Stefan Fritschi, new site representavie in Basel, also introduces himself

Where did you grow up and what kind of training did you do?
I'm a classic 3B > born in Basel, grew up in Basel and still live in Basel (Binningen). After compulsory schooling, I completed an apprenticeship as a mechanical engineer at Sulzer-Burckhardt. This company was located at Gundeldinger Feld, where today various cultural venues can be found (Restaurant Blinde Kuh, Kletterhalle K7, Bar Werk 8, Unser Bier brewery, etc.).

After my first jobs, I spent five years in Karlsruhe (for love), where I worked as an instrument fitter at HP (now Agilent) in the field of analytical measurement technology. Back in Switzerland, I graduated from engineering school and worked as a mechanical engineer before joining Pharma Site Engineering at Roche as a contractor.

How did your career at Roche continue?
After almost eight years as a contractor at Engineering, I was able to join Roche on a permanent contract at Galenic Research Solids. In this new role, I helped set up and commission Building 97. Since this move, I had to deal repeatedly with changes and adjustments: the merger of Galenic Research and Development, the implementation of LPS (Lean Production System) and the merger of Galenic Research and Development with Chemical Research and Development. During that time (2014), I was able to gain experience of becoming a supervisor, and took over and built up a team for the first time. This has been one of the most challenging changes for me so far. In the summer of 2018, I decided to return to PS (Pharma Site Services) and changed to the central workshop organisation as a team leader in maintenance planning and reliability engineering. In addition to leading the team, one of my first tasks was to design the interface and processes between "JAMES" and the SAP system (fault reporting point). I then worked with PS Transformation and PS, and my main role is now Chapter Lead (personnel management).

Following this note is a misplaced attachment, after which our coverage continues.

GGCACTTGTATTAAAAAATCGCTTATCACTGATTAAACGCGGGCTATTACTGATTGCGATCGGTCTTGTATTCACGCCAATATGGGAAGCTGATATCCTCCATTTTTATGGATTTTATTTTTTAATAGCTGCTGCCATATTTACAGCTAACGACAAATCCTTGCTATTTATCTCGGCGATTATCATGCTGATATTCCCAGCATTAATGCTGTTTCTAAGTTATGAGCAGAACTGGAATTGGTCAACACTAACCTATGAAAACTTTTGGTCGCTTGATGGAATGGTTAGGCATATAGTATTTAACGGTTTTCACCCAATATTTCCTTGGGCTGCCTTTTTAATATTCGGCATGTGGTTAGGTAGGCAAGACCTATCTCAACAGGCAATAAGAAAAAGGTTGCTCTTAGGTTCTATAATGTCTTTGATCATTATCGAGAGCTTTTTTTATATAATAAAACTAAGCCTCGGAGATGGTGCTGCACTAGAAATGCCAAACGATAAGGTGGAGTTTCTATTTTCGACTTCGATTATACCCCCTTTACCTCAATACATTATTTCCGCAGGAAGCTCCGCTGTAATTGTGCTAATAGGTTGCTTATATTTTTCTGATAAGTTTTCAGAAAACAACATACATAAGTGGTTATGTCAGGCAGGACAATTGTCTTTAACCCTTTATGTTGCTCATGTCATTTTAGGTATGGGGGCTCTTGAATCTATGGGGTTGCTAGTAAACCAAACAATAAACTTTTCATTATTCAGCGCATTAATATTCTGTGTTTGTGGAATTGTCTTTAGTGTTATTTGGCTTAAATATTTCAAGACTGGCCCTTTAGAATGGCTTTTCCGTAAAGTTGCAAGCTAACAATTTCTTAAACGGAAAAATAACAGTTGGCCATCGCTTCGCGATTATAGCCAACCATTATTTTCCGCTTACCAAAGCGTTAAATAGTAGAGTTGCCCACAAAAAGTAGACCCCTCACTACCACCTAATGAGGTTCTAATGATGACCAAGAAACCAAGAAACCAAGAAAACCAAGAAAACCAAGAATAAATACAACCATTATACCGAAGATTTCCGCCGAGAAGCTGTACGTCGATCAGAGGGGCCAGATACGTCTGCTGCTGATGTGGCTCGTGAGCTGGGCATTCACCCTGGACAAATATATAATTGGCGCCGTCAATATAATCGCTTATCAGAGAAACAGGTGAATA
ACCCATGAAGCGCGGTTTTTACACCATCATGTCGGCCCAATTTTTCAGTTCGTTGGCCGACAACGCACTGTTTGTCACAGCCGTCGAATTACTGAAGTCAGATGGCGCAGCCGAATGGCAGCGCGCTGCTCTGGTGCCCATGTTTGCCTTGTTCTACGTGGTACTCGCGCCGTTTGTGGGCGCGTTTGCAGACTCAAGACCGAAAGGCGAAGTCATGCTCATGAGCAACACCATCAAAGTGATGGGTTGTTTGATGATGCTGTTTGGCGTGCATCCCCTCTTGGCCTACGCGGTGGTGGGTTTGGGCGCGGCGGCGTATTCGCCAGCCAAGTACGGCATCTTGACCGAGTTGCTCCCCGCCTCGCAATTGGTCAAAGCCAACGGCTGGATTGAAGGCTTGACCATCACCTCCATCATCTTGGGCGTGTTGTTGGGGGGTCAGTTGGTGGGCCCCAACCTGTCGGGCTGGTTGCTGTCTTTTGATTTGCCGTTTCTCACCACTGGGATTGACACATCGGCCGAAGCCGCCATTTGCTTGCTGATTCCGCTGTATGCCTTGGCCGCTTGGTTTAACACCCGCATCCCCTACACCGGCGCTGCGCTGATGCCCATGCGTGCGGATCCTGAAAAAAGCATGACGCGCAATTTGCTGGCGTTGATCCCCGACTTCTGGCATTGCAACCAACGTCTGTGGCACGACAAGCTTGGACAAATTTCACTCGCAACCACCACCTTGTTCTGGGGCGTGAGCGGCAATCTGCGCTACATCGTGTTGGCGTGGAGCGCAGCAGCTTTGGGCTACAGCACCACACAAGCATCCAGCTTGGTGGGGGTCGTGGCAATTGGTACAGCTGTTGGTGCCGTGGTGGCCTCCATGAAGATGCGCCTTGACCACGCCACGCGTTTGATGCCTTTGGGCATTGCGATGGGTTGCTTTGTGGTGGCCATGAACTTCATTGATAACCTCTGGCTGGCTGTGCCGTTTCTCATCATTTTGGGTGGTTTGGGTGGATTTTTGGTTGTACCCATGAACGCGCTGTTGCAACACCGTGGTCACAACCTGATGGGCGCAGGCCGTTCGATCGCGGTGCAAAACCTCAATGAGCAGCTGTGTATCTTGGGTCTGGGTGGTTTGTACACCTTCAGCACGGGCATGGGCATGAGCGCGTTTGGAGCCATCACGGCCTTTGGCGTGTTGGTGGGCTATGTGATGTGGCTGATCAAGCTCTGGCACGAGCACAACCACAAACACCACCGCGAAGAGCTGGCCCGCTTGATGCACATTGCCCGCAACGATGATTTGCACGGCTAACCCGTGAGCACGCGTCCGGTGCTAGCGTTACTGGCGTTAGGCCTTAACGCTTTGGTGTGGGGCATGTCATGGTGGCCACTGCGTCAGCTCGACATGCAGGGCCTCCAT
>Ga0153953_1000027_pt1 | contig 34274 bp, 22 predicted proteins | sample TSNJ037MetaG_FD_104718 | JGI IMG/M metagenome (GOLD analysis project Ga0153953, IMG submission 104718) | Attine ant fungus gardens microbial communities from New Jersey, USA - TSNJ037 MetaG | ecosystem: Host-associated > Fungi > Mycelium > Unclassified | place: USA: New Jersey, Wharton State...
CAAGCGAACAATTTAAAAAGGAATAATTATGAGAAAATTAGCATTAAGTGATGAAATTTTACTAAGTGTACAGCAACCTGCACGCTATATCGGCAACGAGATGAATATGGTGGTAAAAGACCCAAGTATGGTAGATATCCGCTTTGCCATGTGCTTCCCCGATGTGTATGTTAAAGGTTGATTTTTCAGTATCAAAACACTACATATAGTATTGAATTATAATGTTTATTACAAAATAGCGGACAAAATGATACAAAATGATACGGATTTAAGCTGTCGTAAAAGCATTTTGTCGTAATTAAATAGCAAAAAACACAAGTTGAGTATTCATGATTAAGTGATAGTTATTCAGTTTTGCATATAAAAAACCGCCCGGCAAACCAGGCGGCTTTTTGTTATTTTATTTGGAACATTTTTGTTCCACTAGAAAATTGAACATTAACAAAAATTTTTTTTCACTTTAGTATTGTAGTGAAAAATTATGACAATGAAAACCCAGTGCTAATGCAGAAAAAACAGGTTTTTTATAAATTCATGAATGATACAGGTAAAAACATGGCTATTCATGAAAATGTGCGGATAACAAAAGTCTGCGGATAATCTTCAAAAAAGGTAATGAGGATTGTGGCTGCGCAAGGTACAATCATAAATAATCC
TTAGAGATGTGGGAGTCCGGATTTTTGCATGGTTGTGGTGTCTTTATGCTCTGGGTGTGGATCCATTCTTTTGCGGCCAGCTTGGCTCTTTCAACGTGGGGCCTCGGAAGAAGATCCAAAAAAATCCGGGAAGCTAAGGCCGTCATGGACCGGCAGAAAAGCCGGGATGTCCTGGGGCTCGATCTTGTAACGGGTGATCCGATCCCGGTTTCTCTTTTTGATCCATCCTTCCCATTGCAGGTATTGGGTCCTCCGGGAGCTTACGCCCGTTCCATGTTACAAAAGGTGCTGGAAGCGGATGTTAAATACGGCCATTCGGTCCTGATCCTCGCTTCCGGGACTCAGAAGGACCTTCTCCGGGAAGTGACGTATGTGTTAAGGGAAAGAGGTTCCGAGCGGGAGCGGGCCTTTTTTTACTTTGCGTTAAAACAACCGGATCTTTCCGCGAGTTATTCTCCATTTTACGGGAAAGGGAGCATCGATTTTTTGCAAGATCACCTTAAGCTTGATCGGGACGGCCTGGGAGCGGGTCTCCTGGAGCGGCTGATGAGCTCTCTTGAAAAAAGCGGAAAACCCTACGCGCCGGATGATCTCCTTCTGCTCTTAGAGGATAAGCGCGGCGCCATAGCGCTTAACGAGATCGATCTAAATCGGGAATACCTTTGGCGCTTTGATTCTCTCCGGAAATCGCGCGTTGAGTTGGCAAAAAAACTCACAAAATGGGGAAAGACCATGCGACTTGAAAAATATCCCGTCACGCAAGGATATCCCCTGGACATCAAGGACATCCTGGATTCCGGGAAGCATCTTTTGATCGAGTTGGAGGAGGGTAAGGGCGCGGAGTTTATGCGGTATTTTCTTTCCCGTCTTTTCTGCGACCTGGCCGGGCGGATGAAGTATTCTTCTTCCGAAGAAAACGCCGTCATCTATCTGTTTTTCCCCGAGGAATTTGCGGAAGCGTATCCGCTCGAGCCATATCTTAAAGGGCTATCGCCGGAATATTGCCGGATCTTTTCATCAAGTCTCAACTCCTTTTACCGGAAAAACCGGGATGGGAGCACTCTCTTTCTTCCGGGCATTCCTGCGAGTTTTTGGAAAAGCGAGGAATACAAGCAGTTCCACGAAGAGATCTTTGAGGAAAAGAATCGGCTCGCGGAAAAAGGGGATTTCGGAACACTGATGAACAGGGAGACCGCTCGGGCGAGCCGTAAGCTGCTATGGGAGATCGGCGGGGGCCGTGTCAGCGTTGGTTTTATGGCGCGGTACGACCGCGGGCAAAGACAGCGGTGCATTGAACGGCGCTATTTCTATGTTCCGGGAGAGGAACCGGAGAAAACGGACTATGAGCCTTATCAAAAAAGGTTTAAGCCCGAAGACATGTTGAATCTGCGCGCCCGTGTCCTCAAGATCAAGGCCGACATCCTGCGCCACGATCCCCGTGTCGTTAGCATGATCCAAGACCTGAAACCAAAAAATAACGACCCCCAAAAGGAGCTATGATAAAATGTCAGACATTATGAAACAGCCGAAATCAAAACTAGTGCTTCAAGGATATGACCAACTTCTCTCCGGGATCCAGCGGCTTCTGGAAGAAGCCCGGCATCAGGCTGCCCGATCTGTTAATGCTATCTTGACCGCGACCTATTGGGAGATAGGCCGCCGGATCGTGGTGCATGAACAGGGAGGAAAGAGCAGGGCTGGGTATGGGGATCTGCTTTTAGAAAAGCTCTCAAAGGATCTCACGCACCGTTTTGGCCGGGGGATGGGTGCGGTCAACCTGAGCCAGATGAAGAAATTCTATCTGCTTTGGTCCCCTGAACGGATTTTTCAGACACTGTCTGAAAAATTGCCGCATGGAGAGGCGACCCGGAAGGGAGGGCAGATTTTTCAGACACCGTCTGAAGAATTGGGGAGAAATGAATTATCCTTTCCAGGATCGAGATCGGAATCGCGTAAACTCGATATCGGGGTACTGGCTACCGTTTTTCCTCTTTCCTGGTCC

How long have you been on the AVR board?
Since the elections in November 2022.

Why did you decide to devote your time and energy to the AVR?
As I have been working on the Roche site in various positions for more than 20 years now, I have therefore seen and experienced quite a lot of things. I would like to use this wealth of experience to advise and assist my Roche colleagues as part of my AVR activities. I do care about my colleagues' concerns and hope that I can support them in a positive way. My 10 years of management experience will certainly help me in this.

What are your biggest concerns as an AVR site representative?
For me, continuing the work of the AVR is enormously important , and that the positive perception of the Roche staff continues. The AVR is also important for me as a counterpoint and mouthpiece to Group management, which is often overlooked and must continue to play a strong role. Furthermore, I see the AVR as a valid alternative contact group to People & Culture in the event of problems in the workplace.

What do you like to do when you're not working?
Hmm...many things. First of all, there's my family. After a long handball career, I dedicated myself to endurance sports (mountain marathons, mountain biking, road cycling and occasional triathlons). Later, I added mountain sports (ski tours, climbing and mountaineering). Needless to say, I also enjoy hiking and travelling to far-flung places with his family. My latest baby is my allotment, where I grow all kinds of fruit and vegetables (to be honest that's actually my wife... I look after the infrastructure). My motto is "at home outdoors"...;-). Cooking (and preserving the produce from the garden) and my passion for furniture design round off my hobbies, not forgetting the annual LEGO Technik building event just before Christmas.

Interview conducted by Nico Stohler, Site Representative Basel